In recent years, the number of children diagnosed with autism in the United States has skyrocketed, the researchers noted. One of the most heritable of complex genetic disorders in neuropsychiatry, autism is characterized by impairments in social interaction and communication and restricted and repetitive patterns of interest or behavior.
While many previous studies have identified possible genes with links to autism, there remains no single gene with a consistent connection to the disease, Pericak-Vance said.
Multiple lines of evidence, including alterations in levels of GABA and GABA receptors in patients with autism, have implicated the brain mechanism in the disease. Furthermore, there is evidence that GABA plays a key role in the early development of the brain.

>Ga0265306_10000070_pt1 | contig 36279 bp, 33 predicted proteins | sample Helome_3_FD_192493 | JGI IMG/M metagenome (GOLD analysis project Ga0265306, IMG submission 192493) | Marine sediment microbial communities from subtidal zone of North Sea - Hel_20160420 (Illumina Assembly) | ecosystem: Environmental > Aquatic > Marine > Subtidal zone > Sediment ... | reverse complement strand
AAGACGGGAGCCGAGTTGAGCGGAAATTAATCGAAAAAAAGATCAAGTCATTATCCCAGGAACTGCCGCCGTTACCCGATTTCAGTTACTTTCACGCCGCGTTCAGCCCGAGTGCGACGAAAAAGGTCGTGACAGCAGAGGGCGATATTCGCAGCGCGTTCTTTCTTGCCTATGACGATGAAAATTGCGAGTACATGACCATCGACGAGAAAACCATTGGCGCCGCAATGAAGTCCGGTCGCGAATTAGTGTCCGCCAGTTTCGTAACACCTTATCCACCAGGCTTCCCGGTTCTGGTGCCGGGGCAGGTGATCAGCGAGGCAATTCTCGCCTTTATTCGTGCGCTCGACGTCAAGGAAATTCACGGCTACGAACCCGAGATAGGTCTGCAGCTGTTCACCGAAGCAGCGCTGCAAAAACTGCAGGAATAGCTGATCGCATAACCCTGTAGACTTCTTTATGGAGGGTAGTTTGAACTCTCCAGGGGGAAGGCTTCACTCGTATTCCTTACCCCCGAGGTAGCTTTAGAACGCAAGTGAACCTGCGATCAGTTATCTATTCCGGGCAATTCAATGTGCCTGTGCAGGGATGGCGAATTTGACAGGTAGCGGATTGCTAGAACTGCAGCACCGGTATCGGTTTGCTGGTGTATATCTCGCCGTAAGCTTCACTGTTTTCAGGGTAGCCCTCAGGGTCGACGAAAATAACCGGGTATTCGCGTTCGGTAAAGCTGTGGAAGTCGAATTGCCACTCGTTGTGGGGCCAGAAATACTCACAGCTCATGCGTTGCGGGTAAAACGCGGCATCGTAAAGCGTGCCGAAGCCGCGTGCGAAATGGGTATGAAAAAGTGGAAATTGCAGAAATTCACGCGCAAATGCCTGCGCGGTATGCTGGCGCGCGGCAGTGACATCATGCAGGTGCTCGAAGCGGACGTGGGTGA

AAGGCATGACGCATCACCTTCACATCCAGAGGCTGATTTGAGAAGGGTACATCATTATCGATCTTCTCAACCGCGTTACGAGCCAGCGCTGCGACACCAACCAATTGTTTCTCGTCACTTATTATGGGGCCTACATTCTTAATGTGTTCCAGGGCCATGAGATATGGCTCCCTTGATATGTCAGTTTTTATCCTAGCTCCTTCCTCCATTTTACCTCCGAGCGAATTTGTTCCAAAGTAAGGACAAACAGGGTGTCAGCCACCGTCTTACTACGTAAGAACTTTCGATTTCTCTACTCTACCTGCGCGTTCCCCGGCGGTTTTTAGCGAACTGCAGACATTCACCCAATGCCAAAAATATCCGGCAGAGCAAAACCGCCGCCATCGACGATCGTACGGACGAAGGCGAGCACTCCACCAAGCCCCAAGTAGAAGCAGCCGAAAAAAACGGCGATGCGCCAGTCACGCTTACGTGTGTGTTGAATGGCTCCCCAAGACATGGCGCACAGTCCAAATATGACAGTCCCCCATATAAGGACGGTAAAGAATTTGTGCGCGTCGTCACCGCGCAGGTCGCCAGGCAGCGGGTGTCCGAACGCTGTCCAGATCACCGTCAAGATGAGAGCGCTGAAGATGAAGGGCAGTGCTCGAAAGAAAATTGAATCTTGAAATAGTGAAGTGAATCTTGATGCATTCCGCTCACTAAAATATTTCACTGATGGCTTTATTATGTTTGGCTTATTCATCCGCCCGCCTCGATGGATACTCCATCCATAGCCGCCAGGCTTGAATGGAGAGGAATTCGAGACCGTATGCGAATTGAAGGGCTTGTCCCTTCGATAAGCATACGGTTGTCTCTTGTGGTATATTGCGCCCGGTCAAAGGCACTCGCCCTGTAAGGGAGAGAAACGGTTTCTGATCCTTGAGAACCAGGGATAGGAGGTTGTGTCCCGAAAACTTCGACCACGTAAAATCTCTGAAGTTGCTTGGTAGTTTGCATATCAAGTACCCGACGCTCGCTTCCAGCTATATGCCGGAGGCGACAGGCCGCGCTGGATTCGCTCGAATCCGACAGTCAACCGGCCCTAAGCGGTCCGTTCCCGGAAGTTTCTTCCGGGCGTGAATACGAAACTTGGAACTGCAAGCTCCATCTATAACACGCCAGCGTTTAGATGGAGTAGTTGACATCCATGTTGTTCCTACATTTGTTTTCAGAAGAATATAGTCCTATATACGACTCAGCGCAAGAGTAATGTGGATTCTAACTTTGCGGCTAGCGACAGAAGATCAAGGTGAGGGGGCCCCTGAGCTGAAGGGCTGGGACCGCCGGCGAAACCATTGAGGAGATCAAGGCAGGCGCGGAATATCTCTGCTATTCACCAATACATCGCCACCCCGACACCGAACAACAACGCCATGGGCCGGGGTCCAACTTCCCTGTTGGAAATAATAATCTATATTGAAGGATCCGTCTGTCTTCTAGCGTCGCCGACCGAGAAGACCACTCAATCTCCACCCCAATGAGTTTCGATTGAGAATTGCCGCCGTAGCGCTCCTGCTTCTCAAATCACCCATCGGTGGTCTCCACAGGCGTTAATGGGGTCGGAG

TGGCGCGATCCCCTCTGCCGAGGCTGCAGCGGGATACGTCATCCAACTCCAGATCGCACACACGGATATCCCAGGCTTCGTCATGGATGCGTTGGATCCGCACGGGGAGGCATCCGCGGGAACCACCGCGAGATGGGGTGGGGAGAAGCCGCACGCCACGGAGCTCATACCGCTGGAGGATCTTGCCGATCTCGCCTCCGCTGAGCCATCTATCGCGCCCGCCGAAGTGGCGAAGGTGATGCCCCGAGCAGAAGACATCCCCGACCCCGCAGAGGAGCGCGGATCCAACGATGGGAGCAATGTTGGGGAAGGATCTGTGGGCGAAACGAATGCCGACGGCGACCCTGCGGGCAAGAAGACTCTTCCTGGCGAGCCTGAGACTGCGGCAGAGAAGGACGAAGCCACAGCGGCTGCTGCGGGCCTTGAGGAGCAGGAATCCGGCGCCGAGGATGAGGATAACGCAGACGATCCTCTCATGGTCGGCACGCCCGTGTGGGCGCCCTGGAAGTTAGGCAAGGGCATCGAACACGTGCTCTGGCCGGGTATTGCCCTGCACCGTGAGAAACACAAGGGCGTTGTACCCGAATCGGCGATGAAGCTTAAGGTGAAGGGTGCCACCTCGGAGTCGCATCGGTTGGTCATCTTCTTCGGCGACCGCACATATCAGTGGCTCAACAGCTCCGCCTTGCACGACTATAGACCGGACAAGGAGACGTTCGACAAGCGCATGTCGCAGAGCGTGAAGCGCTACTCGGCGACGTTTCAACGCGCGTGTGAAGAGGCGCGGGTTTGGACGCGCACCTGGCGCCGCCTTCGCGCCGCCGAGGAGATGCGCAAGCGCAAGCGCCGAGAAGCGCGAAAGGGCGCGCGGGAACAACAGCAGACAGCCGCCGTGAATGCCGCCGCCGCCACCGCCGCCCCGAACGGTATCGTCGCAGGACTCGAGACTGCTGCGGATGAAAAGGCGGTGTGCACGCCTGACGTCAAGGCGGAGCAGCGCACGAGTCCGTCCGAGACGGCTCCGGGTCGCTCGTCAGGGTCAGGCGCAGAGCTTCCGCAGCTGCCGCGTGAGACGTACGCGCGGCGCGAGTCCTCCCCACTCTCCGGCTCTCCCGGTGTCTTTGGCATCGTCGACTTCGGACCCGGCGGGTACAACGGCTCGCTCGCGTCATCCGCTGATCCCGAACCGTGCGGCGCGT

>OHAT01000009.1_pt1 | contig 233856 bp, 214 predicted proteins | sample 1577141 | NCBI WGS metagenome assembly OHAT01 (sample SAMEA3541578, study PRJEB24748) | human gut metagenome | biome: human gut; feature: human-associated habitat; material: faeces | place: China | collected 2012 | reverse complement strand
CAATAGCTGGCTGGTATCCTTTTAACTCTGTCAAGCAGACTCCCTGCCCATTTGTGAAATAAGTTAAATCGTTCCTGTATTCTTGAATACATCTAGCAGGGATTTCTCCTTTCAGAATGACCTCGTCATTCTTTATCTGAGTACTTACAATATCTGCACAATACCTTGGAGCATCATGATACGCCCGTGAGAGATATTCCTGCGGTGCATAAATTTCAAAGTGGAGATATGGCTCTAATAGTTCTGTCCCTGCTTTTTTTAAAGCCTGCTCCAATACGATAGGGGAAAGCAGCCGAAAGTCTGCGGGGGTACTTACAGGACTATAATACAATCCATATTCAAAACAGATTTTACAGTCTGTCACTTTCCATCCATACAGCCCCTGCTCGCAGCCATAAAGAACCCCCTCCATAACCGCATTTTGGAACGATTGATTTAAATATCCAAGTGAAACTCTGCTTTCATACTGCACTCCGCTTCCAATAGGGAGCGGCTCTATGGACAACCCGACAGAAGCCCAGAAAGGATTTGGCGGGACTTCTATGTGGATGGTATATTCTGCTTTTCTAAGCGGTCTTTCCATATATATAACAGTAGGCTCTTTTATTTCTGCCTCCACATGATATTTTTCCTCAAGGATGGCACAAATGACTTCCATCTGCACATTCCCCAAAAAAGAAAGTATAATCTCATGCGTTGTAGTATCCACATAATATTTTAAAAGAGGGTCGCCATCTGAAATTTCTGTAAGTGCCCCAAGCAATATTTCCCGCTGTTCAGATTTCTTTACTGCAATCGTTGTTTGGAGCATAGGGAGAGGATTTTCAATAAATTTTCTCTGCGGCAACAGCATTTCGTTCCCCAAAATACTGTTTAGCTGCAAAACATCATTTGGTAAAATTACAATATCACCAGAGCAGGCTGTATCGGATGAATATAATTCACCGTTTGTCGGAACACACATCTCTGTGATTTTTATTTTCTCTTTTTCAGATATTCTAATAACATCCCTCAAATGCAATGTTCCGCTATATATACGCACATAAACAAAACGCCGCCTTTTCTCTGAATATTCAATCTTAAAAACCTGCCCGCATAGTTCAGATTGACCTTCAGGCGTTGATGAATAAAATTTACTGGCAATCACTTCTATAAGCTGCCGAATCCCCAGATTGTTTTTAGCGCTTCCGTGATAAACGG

Earlier research by the Duke team and other researchers linked a portion of chromosome 15 to autism risk. That region harbors genes that code for three GABA receptors.
Since one of the primary functions of GABA is to inhibit nerve cells from firing, it plays a key role in telling the body to "slow down.". The GABA system therefore acts as a sort of information filter, preventing the brain from becoming over-stimulated, the researchers explained.
"Impairing the GABA system could overwhelm the brain with sensory information, leading to both the behavior and the pattern of cell damage that emerges in autism," said John Hussman, Ph.D., a study co-author and president of The Hussman Foundation, one of the groups that funded the study.
The researchers examined 14 genes that encode portions of the GABA receptor in 470 Caucasian families. Of those families, 266 included more than one person wi
Source:Duke University Medical Center